The answers I am seeing link to the pages that are the sources of the facts answering questions. If you have an answer that is a bulleted list, chances are that the answer shown in search results will only include the first 3 or 4 bulleted items, and provide a link for people to see more. It is worth experimenting with, and seeing if you can include questions and answers that cause people to visit your site.

  5. hi, bill i have also noticed this feature of google. But sometimes it also changes the subject matter. but anyways …still google is the best.

  6. Hi Shrutakirti,

    Sometimes it does get things wrong. For instance, I bought a tree known as a strawberry tree for my back patio (it doesn’t grow strawberries, but instead berries that some people say look like strawberries.) It included related questions about growing strawberries, instead of strawberry trees, showing that Google hasn’t quite gotten this right yet. I’m hoping they improve.

  7. Facebook graph search is very good. Google is working on search algorithms from so many years and also know about FB graph search then it is difficult to understand why Google is not going into Graph search. This Search will make Google more effective for searching.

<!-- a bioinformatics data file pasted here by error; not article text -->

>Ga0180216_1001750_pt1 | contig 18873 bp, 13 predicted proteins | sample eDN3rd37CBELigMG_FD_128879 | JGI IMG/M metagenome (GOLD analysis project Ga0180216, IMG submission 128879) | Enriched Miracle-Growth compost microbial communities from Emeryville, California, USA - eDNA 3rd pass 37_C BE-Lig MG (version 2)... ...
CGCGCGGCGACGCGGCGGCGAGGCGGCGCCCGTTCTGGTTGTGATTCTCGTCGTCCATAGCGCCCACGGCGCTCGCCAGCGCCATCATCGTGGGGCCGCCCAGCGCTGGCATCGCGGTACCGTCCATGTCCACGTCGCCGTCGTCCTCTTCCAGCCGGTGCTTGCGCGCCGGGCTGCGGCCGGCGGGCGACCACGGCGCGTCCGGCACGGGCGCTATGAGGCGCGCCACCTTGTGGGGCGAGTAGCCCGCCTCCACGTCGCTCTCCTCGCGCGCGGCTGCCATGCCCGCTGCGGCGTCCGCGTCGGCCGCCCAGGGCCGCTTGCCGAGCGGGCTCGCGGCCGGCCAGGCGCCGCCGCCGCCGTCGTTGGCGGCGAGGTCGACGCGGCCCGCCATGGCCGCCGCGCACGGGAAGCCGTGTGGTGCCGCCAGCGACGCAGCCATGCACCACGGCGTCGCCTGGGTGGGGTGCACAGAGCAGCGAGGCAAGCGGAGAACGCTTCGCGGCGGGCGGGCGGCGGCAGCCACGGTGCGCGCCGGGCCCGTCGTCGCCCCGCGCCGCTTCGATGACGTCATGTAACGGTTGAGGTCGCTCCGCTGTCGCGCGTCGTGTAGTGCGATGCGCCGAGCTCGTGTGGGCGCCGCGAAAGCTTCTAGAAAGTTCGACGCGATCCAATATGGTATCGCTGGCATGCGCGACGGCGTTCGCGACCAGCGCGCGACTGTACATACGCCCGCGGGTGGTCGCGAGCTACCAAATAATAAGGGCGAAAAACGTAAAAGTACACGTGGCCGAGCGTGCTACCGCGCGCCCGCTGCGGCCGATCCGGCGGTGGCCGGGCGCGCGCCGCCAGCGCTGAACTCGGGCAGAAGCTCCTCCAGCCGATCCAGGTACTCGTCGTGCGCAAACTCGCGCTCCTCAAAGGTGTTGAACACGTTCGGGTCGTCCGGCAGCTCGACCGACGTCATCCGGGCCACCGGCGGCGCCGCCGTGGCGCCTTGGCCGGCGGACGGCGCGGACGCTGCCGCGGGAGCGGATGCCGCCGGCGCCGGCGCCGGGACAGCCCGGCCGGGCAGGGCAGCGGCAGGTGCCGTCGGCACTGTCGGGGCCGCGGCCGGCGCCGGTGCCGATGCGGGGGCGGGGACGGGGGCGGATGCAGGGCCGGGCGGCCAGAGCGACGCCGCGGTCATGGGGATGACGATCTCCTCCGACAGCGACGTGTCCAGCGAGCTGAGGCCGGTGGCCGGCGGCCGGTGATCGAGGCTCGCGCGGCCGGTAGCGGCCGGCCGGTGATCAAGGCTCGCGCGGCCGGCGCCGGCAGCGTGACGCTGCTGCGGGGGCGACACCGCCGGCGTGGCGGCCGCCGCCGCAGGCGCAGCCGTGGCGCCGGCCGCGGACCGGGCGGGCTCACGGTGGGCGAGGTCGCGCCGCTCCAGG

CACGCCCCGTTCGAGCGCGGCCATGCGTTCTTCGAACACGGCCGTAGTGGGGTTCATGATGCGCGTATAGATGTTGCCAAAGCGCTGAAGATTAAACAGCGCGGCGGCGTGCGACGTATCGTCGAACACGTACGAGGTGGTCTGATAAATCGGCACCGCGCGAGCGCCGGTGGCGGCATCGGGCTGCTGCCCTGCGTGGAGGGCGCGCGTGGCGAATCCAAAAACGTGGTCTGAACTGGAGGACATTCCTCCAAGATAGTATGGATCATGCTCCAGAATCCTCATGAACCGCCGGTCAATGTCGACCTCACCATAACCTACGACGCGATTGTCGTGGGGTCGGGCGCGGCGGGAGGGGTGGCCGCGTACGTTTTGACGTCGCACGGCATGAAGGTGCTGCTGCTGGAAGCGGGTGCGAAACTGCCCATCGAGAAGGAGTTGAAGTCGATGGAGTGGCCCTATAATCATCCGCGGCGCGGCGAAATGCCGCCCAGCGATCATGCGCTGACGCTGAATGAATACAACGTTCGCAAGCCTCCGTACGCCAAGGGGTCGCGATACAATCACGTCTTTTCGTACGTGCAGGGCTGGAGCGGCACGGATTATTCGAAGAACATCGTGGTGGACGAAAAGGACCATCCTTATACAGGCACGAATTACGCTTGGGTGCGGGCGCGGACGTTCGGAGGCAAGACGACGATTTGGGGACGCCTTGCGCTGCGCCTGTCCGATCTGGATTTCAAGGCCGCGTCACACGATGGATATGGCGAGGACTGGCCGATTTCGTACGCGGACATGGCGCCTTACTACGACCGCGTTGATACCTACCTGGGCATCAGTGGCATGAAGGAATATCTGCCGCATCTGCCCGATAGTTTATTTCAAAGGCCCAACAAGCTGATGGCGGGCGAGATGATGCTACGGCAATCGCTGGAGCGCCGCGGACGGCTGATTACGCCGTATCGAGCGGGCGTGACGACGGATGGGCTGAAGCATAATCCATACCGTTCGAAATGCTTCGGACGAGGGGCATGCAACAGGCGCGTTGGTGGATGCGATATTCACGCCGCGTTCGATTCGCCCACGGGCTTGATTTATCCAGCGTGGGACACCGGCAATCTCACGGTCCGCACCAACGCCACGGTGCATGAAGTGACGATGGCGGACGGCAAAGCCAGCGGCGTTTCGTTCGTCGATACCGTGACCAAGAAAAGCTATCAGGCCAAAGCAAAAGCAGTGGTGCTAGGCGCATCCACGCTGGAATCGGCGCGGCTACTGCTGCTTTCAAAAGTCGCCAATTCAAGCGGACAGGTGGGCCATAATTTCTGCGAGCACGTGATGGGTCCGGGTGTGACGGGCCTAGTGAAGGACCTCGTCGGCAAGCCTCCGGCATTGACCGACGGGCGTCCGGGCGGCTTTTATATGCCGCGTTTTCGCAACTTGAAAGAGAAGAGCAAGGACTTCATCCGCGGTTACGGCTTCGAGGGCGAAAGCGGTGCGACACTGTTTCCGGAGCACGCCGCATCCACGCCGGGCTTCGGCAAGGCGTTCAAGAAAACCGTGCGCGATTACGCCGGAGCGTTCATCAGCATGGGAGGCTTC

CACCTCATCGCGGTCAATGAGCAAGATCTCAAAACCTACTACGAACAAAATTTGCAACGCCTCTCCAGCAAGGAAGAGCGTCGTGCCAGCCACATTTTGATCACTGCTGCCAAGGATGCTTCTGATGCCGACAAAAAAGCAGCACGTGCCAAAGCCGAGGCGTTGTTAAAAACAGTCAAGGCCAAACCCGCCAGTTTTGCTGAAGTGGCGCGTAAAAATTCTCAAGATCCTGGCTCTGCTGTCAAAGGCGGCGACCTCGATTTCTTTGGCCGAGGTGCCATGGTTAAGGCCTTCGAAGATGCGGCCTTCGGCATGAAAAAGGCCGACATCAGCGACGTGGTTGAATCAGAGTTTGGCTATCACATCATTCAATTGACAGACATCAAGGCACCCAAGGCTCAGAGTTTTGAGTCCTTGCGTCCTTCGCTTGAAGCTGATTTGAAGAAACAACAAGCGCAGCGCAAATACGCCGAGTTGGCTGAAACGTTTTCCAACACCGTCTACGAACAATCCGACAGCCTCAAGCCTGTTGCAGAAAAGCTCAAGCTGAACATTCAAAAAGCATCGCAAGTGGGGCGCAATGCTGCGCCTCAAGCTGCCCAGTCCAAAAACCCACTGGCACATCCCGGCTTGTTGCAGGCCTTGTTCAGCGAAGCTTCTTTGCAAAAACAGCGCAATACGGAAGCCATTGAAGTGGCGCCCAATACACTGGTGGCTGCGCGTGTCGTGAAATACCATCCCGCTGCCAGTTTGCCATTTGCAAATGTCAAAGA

8. Hi Bill,

    Very informative article. Google is trying as best as possible to get answers from a machine. As things stood, there was a lot of scope for improvement in the kind of answers google spelt out. With this new change we shall expect some improvement.

    Related questions would bring up a lot of related or seemingly related material. We will have to sift through the output. What SEO changes we need to make is still to be worked out.

    Thanks for posting this great article.

    Best Regards


  9. Currently, a lot of related questions are not precise. For example, searching for general keyword which should shows another general keywords tied semantically, the algorithm generates local phrases which are not even close to the main goal. What’s more – those phrases presents result combined with different regions/cities, not connected with a current location detected by IP. Yeah, maybe for 1% percent of users this feature is okay, but for the rest of us it is useless.

  10. You are so interesting! I do not believe I’ve truly read anything like this before. So good to discover somebody with a few unique thoughts on this subject matter. Really.. thank you for starting this up. This site is one thing that is required on the internet, someone with a little originality!

  11. Nice post Bill! It is not easy write a informational post like this. This is very informational and precious post. I like this post and read it more than one time. Thanks for sharing, keep it up.